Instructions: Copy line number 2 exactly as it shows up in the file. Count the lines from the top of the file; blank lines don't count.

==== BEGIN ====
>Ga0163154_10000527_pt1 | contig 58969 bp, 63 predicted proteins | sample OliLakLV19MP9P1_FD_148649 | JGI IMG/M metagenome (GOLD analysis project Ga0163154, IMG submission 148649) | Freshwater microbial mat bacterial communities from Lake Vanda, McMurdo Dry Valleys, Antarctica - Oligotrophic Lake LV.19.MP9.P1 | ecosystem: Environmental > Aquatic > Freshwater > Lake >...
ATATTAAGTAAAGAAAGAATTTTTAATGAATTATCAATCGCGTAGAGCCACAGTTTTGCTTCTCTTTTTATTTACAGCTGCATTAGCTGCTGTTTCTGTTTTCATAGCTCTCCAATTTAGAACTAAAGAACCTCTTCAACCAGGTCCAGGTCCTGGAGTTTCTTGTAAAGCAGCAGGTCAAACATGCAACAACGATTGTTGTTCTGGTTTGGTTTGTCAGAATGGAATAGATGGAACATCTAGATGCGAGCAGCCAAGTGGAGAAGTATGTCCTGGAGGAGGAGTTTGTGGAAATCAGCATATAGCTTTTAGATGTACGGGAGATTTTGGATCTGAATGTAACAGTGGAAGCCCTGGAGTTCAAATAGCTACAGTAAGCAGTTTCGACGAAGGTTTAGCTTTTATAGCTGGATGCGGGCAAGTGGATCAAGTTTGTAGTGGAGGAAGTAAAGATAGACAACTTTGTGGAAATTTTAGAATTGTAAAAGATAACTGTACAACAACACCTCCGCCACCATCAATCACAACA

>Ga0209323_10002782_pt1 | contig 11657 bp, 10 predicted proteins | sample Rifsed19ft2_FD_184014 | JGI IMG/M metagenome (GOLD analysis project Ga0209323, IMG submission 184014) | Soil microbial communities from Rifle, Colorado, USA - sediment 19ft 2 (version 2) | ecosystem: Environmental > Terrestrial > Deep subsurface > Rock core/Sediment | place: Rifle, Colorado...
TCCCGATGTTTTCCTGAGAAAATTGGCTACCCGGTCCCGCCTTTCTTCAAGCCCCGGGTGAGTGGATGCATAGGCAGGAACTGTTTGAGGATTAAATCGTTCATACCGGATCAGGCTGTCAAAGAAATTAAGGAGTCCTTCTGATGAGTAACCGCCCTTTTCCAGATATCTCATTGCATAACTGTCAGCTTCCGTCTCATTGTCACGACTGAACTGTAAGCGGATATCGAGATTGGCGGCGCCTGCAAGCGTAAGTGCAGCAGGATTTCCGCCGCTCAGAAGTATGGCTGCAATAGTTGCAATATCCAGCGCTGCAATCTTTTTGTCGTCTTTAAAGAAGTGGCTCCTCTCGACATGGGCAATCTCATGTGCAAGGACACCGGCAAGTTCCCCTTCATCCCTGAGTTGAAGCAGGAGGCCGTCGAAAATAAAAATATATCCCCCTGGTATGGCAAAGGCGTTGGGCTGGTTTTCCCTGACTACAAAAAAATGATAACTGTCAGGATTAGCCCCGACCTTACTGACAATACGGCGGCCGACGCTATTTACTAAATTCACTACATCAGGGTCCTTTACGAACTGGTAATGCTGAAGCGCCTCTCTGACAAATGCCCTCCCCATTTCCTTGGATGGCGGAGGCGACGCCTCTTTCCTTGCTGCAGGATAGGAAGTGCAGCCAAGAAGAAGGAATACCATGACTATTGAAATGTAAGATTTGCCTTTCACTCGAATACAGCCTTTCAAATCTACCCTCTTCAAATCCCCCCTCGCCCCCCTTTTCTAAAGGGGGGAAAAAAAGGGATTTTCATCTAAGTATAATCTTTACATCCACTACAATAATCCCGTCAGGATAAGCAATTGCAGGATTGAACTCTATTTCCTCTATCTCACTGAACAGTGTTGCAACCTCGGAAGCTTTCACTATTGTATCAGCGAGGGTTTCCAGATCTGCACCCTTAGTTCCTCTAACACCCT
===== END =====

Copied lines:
ATATTAAGTAAAGAAAGAATTTTTAATGAATTATCAATCGCGTAGAGCCACAGTTTTGCTTCTCTTTTTATTTACAGCTGCATTAGCTGCTGTTTCTGTTTTCATAGCTCTCCAATTTAGAACTAAAGAACCTCTTCAACCAGGTCCAGGTCCTGGAGTTTCTTGTAAAGCAGCAGGTCAAACATGCAACAACGATTGTTGTTCTGGTTTGGTTTGTCAGAATGGAATAGATGGAACATCTAGATGCGAGCAGCCAAGTGGAGAAGTATGTCCTGGAGGAGGAGTTTGTGGAAATCAGCATATAGCTTTTAGATGTACGGGAGATTTTGGATCTGAATGTAACAGTGGAAGCCCTGGAGTTCAAATAGCTACAGTAAGCAGTTTCGACGAAGGTTTAGCTTTTATAGCTGGATGCGGGCAAGTGGATCAAGTTTGTAGTGGAGGAAGTAAAGATAGACAACTTTGTGGAAATTTTAGAATTGTAAAAGATAACTGTACAACAACACCTCCGCCACCATCAATCACAACA